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An Open Letter & Open Report / Secession Camp SCV Speech – Charleston, South Carolina
May 20, 2018
Secession Camp SCV Speech – Charleston, South Carolina
Dear Ms. Lunelle,
On Tuesday, May 15, 2018, I would stop in Summerville, South Carolina and visit with the owners of the Dixie Outfitters store there and later make my way to Charleston, South Carolina, where I was scheduled at the invitation of the Sons of Confederate Veterans to speak at Pythias Castle to them, their family, friends and other members of the public.
However, since I would arrive early, I decided to uplift my Southern family’s spirits by posting the Southern Cross in the public easement at the corner of Belgrade which, by coincidence, just happened to be approximately 100 yards or so from the South Carolina Federal Credit Savings Bank just behind from where I stood.
As I stood there, don in the uniform of the Southern soldier, having a grand time acknowledging the waves, the shouts, honking of car horns and an occasional “Rebel Yell” from the many who passed me by on this busy thoroughfare, a middle aged white man would exit the Bank and approach where I stood. “We don’t want you standing here outside our business. You gonna have to git,” he said.
I would inform him that I was standing in the public easement, expressing my first amendment right, and had no attention of leaving. He told me that he was going to call the police and that I had better go before they arrived. “Not happening,” I said. About an hour or so, a police cruiser with blue lights flashing would pull adjacent to where I stood.
I would salute the officer as I always do wherever I am with the Southern Cross in hand. He would tell me that there had been a call made to the department complaining about a traffic issue. I pointed to the water meter that I stood on to indicate the public easement, but he said, “I know, and I have been watching you, and I see no traffic issue, but we had to respond.” About that time, two other police cars would enter the parking lot of the bank, and out of one would exit a very beautiful black police lady.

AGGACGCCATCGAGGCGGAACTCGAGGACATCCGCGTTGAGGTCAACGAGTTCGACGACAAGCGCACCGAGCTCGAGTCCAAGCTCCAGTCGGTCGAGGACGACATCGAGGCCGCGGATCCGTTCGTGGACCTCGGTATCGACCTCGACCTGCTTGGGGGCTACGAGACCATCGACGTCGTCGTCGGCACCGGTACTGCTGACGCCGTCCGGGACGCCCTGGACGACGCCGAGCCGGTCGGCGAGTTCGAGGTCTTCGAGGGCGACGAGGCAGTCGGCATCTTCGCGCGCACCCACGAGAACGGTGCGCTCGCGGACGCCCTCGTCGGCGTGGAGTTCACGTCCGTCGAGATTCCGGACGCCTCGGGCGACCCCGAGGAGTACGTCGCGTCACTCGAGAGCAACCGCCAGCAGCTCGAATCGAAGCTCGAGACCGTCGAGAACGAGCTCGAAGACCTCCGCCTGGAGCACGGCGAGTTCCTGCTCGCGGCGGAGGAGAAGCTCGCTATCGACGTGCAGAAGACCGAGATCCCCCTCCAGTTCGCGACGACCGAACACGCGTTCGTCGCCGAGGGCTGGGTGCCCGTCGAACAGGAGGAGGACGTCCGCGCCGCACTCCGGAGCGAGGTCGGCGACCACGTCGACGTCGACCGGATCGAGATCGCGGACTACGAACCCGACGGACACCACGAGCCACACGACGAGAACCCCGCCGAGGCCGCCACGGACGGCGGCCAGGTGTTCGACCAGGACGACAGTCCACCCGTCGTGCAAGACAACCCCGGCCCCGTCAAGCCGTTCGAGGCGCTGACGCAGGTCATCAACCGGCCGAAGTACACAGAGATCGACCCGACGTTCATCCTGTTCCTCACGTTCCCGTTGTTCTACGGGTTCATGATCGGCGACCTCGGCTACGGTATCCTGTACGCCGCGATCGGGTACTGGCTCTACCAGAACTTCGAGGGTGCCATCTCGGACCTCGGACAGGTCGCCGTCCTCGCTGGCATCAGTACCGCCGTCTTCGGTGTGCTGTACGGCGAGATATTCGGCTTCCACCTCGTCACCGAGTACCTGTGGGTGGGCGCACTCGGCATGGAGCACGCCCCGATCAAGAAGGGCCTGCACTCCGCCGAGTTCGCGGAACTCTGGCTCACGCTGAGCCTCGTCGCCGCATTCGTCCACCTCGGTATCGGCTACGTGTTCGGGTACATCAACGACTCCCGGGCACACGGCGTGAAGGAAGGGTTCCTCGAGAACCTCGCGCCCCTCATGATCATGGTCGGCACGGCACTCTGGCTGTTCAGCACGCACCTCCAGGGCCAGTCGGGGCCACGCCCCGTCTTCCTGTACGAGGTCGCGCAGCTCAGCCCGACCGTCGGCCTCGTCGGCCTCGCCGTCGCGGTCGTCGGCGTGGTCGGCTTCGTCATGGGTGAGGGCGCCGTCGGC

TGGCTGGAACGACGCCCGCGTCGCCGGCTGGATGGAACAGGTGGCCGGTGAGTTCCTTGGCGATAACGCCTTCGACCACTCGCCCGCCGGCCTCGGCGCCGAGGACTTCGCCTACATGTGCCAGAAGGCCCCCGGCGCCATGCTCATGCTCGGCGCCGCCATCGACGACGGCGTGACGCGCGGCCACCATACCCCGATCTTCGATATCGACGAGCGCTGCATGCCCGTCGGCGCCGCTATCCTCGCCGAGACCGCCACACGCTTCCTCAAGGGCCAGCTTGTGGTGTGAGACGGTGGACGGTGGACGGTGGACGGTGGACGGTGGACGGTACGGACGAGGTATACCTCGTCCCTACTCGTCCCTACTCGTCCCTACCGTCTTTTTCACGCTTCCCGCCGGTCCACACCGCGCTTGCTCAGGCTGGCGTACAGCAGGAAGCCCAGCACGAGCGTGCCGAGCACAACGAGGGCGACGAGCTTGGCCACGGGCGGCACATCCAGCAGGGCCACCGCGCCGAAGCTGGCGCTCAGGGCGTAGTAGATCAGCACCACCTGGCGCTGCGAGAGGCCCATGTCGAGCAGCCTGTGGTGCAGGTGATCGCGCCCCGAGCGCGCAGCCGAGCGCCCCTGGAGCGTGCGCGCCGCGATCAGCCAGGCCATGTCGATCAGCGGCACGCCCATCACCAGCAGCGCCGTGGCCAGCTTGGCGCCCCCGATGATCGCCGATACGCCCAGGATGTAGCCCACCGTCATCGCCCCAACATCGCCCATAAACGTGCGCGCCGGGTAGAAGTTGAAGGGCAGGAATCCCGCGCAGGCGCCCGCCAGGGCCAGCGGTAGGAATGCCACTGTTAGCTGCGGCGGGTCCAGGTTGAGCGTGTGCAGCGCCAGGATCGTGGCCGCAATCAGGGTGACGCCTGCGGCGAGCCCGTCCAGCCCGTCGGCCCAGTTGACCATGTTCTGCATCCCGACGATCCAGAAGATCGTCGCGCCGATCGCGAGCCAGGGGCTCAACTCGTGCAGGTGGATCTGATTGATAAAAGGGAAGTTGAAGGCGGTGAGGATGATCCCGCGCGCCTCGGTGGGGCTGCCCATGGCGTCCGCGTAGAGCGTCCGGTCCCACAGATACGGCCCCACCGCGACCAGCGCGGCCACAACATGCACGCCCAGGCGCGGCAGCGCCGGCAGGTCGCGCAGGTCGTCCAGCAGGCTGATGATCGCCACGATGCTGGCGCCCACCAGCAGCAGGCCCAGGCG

I told her, “Ma’am, please just take me on to jail if I can ride with you.” She would give me a big smile, letting me know that there was no intended sexual harassment intended from me. The officers were so very kind, and told me to try and stay dry. I gave them my card and told them that I would be speaking shortly to the Sons and their family, friends and other members of the public who might attend, and would invite them as well.
I would be treated like royalty from a packed house of attendees at the meeting, and can only hope that the Sons will invite me again.
It had been a great day in Dixie from a city that had suffered so much at the hands of a fake news media that would photoshop a picture of Dylan Roof, which would lead to the greatest sacrilege of Southern social and cultural genocide that has far exceeded anything committed by ISIS in the middle east. God bless you!